One of the questions that always seem to be raised about original compositions addresses the issue of whether or not they hold the promise of longevity. It's a question that seems especially pertinent here.
Drummer Dylan Ryan has come up with a programme of compositions here which, while they might lack something from the melodic point of viewthere are certainly no obvious hooksshow a depth of character that puts them well beyond the time-honoured line for blowing on that might once have been a hallmark. This is most evident on "Cry Of The Locusts," where a mood of unsettled languor prevails, the evocation aided in no small part by Andra Kulans' viola.
Elsewhere, fitting the music into some free-bop continuum seems a little spurious, not least because the working methodology comes from a different, darker place. Even Ryan's solo introduction to "Let There Be Neon" seems to serve only to set up what follows. Any baser egotistical concern comes a distant second.
It is still true to say that this music would not be half as successful as it is if the soloists were found wanting, and there is ample evidence here that they are equal to the demands of the occasion. Bassist Greg Danek is a model of economy on "Return To The Woods," while trumpeter Patrick Newbery readily calls to mind no one other than himself on "Lionheart." The skewed line of "Bears Of Illium" seems almost tailor-made David McDonnell's alto sax, and he manages to find an area of tranquility that is anything but obvious, given the nature of the piece.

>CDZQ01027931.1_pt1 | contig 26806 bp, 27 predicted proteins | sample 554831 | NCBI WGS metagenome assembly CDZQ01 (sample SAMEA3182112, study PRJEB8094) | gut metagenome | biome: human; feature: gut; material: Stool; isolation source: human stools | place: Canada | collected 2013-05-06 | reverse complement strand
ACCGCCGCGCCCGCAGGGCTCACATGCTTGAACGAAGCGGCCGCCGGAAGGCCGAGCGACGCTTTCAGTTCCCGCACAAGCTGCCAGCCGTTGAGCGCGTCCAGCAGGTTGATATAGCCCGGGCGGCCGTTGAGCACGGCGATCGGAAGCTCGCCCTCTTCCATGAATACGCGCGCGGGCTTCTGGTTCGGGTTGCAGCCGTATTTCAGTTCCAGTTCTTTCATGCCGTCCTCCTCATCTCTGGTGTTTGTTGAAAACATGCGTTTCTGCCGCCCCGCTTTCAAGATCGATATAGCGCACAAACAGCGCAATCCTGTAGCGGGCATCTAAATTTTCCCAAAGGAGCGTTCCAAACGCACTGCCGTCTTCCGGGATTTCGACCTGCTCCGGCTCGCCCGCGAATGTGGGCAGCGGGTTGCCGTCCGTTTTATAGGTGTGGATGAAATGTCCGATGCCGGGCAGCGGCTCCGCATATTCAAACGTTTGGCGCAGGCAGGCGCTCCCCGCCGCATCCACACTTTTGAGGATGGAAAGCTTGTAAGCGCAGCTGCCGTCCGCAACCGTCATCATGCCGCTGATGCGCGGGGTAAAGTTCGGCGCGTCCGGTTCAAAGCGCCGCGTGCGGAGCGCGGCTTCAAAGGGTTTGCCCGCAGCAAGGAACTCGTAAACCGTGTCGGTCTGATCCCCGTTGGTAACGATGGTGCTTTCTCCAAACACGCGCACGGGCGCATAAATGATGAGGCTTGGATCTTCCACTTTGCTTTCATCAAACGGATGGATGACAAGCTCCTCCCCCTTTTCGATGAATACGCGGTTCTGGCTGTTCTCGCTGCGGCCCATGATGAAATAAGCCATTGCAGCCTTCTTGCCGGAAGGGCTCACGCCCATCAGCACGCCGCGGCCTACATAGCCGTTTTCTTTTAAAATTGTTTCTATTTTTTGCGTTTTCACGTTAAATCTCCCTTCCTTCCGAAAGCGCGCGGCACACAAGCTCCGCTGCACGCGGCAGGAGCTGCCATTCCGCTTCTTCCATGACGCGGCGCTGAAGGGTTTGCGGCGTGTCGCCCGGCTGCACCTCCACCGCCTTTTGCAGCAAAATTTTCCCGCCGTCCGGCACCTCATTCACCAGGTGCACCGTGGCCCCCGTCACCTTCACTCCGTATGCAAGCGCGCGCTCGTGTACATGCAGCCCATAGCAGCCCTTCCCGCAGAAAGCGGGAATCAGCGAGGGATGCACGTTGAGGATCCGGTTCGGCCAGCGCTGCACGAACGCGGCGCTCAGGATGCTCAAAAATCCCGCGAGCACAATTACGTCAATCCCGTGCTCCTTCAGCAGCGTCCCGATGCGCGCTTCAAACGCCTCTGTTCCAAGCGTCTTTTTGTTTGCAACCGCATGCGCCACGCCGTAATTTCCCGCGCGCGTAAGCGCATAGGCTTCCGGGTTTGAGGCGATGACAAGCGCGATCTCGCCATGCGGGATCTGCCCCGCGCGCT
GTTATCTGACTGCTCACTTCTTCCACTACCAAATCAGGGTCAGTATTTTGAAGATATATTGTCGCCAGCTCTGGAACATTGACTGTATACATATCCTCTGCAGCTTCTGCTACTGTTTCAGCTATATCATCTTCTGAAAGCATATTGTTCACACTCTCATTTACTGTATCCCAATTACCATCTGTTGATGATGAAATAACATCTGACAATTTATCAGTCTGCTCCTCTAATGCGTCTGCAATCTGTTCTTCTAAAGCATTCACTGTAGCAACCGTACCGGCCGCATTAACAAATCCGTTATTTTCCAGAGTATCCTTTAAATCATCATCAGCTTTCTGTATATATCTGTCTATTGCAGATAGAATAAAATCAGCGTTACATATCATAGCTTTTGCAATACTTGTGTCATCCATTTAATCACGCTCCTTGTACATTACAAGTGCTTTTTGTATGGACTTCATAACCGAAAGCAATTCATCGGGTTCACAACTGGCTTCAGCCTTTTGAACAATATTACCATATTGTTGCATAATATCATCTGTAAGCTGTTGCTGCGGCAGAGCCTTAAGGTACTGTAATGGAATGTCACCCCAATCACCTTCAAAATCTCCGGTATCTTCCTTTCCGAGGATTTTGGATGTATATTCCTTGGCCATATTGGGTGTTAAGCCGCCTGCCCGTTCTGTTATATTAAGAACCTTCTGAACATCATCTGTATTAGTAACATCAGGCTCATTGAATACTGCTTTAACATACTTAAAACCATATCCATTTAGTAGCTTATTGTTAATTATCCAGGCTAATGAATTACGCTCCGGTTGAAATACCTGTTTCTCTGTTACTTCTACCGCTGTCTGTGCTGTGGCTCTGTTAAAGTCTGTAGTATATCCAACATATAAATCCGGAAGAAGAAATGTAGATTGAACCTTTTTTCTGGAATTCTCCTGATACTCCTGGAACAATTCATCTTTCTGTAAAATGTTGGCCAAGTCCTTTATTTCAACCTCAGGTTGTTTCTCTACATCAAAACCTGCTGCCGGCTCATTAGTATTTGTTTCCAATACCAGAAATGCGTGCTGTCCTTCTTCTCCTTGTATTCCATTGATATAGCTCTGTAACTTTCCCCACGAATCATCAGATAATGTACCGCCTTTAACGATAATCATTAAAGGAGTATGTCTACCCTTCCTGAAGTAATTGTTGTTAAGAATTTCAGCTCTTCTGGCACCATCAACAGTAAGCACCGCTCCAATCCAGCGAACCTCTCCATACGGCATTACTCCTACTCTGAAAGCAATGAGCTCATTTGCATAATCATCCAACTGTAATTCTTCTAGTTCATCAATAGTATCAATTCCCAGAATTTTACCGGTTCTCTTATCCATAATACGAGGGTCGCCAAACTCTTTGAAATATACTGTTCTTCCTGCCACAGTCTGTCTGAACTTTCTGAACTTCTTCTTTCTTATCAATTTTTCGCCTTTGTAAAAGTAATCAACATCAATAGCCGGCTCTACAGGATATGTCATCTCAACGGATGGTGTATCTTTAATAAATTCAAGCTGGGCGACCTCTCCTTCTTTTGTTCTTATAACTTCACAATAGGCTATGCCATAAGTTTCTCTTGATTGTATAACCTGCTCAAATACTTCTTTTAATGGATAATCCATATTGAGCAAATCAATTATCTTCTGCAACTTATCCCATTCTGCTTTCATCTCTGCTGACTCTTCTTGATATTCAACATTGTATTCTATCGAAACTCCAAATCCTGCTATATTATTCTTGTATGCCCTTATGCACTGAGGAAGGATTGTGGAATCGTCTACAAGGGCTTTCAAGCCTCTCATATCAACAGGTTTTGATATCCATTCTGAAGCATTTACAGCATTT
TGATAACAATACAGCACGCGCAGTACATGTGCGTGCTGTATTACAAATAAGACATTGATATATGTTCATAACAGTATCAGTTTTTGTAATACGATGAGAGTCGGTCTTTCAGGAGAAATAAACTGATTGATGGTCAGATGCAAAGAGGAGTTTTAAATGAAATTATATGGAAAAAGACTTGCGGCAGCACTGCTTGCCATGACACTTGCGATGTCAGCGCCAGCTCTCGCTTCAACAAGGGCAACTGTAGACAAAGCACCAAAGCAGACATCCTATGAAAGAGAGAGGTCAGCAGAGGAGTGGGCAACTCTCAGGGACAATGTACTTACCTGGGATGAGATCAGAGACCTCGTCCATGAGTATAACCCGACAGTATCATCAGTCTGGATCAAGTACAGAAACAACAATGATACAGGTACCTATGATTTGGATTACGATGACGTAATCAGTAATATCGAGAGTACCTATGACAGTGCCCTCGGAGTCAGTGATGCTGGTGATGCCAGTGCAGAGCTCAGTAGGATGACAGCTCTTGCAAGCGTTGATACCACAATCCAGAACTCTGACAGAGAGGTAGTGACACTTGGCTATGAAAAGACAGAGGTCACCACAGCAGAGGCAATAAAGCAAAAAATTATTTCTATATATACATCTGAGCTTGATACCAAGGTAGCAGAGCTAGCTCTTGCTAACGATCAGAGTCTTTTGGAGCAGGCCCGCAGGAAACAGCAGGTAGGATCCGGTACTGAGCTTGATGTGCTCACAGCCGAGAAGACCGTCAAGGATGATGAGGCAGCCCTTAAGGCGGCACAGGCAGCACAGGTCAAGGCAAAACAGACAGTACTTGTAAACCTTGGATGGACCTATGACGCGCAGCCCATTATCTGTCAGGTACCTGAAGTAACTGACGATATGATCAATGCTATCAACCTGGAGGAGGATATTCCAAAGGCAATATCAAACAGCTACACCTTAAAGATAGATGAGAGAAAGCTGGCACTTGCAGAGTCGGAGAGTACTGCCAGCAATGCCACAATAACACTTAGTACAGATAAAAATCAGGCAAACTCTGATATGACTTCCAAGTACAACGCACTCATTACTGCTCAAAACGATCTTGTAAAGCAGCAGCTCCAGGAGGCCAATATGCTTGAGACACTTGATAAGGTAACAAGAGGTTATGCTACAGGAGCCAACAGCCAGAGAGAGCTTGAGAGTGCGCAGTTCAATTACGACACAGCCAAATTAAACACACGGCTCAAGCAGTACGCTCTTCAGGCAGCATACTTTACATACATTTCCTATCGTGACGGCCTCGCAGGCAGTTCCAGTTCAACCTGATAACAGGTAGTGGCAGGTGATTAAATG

It might just be that listeners would be doing themselves a favour if they started to alter their expectations with regards to that division between time-honoured compositions and originals, especially as this amounts to a body of music that makes its deep and positive impression by travelling along an original route. The absence of obvious antecedents only makes it more refreshing.
Track Listing: Bears of Illium; Let There Be Neon; Fuzball in Valhalla; Girl We Couldn't Get Much Higher; Lionheart; Cry of the Locusts; Twin Unicorns; Return to the Woods.
Personnel: Nick Broste: trombone; Greg Danek: bass; David McDonnell: alto saxophone, clarinet; Patrick Newbery: trumpet; Dylan Ryan: drums, vibraphone, piano; John Beard: guitar (3); Andra Kulans: viola (6).
I was first exposed to jazz by my father, who was a rabid fan when he was younger, in the early to mid 1950's. We lived in NYC and he was a regular at places like the Village Vanguard and Birdland. One of his favorite stories involved meeting Charlie Parker and Miles on 52nd St
I was first exposed to jazz by my father, who was a rabid fan when he was younger, in the early to mid 1950's. We lived in NYC and he was a regular at places like the Village Vanguard and Birdland. One of his favorite stories involved meeting Charlie Parker and Miles on 52nd St. Needless to say, Jazz and Blues were always on the stereo in our home. I was steeped in these exciting sounds, and they make up some of my earliest memories.